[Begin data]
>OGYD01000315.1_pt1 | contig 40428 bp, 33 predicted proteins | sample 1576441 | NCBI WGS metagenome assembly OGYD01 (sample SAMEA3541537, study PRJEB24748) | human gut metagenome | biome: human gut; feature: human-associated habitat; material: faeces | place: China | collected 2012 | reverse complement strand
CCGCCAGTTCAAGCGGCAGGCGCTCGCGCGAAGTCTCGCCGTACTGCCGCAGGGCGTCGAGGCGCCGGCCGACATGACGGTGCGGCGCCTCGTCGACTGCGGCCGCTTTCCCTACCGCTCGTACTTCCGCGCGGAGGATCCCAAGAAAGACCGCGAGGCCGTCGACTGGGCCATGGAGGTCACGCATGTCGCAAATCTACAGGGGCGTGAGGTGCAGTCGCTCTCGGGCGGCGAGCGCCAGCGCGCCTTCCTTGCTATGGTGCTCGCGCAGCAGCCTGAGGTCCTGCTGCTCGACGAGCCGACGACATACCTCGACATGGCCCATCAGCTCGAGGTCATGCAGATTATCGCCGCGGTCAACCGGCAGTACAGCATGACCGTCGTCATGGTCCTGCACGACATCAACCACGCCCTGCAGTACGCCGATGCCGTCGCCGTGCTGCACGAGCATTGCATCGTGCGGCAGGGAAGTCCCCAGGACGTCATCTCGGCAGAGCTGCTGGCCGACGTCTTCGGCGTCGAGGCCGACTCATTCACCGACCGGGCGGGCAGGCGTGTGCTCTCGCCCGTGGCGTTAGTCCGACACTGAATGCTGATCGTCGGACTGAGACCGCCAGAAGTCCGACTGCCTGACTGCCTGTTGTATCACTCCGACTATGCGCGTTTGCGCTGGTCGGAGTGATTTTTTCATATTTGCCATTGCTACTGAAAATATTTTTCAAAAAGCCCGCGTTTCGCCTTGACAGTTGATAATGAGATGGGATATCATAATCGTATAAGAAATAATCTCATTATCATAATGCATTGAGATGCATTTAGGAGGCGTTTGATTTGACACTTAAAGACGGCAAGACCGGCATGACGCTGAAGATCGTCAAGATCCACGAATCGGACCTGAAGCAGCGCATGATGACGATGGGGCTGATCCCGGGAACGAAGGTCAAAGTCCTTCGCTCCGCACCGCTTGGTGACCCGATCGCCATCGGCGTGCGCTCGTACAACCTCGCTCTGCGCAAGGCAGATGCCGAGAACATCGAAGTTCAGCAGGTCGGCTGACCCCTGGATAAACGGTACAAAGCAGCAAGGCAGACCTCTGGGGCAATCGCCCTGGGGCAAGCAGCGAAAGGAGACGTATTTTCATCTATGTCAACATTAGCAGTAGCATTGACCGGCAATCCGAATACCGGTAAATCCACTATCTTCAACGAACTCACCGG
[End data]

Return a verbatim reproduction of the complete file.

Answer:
>OGYD01000315.1_pt1 | contig 40428 bp, 33 predicted proteins | sample 1576441 | NCBI WGS metagenome assembly OGYD01 (sample SAMEA3541537, study PRJEB24748) | human gut metagenome | biome: human gut; feature: human-associated habitat; material: faeces | place: China | collected 2012 | reverse complement strand
CCGCCAGTTCAAGCGGCAGGCGCTCGCGCGAAGTCTCGCCGTACTGCCGCAGGGCGTCGAGGCGCCGGCCGACATGACGGTGCGGCGCCTCGTCGACTGCGGCCGCTTTCCCTACCGCTCGTACTTCCGCGCGGAGGATCCCAAGAAAGACCGCGAGGCCGTCGACTGGGCCATGGAGGTCACGCATGTCGCAAATCTACAGGGGCGTGAGGTGCAGTCGCTCTCGGGCGGCGAGCGCCAGCGCGCCTTCCTTGCTATGGTGCTCGCGCAGCAGCCTGAGGTCCTGCTGCTCGACGAGCCGACGACATACCTCGACATGGCCCATCAGCTCGAGGTCATGCAGATTATCGCCGCGGTCAACCGGCAGTACAGCATGACCGTCGTCATGGTCCTGCACGACATCAACCACGCCCTGCAGTACGCCGATGCCGTCGCCGTGCTGCACGAGCATTGCATCGTGCGGCAGGGAAGTCCCCAGGACGTCATCTCGGCAGAGCTGCTGGCCGACGTCTTCGGCGTCGAGGCCGACTCATTCACCGACCGGGCGGGCAGGCGTGTGCTCTCGCCCGTGGCGTTAGTCCGACACTGAATGCTGATCGTCGGACTGAGACCGCCAGAAGTCCGACTGCCTGACTGCCTGTTGTATCACTCCGACTATGCGCGTTTGCGCTGGTCGGAGTGATTTTTTCATATTTGCCATTGCTACTGAAAATATTTTTCAAAAAGCCCGCGTTTCGCCTTGACAGTTGATAATGAGATGGGATATCATAATCGTATAAGAAATAATCTCATTATCATAATGCATTGAGATGCATTTAGGAGGCGTTTGATTTGACACTTAAAGACGGCAAGACCGGCATGACGCTGAAGATCGTCAAGATCCACGAATCGGACCTGAAGCAGCGCATGATGACGATGGGGCTGATCCCGGGAACGAAGGTCAAAGTCCTTCGCTCCGCACCGCTTGGTGACCCGATCGCCATCGGCGTGCGCTCGTACAACCTCGCTCTGCGCAAGGCAGATGCCGAGAACATCGAAGTTCAGCAGGTCGGCTGACCCCTGGATAAACGGTACAAAGCAGCAAGGCAGACCTCTGGGGCAATCGCCCTGGGGCAAGCAGCGAAAGGAGACGTATTTTCATCTATGTCAACATTAGCAGTAGCATTGACCGGCAATCCGAATACCGGTAAATCCACTATCTTCAACGAACTCACCGG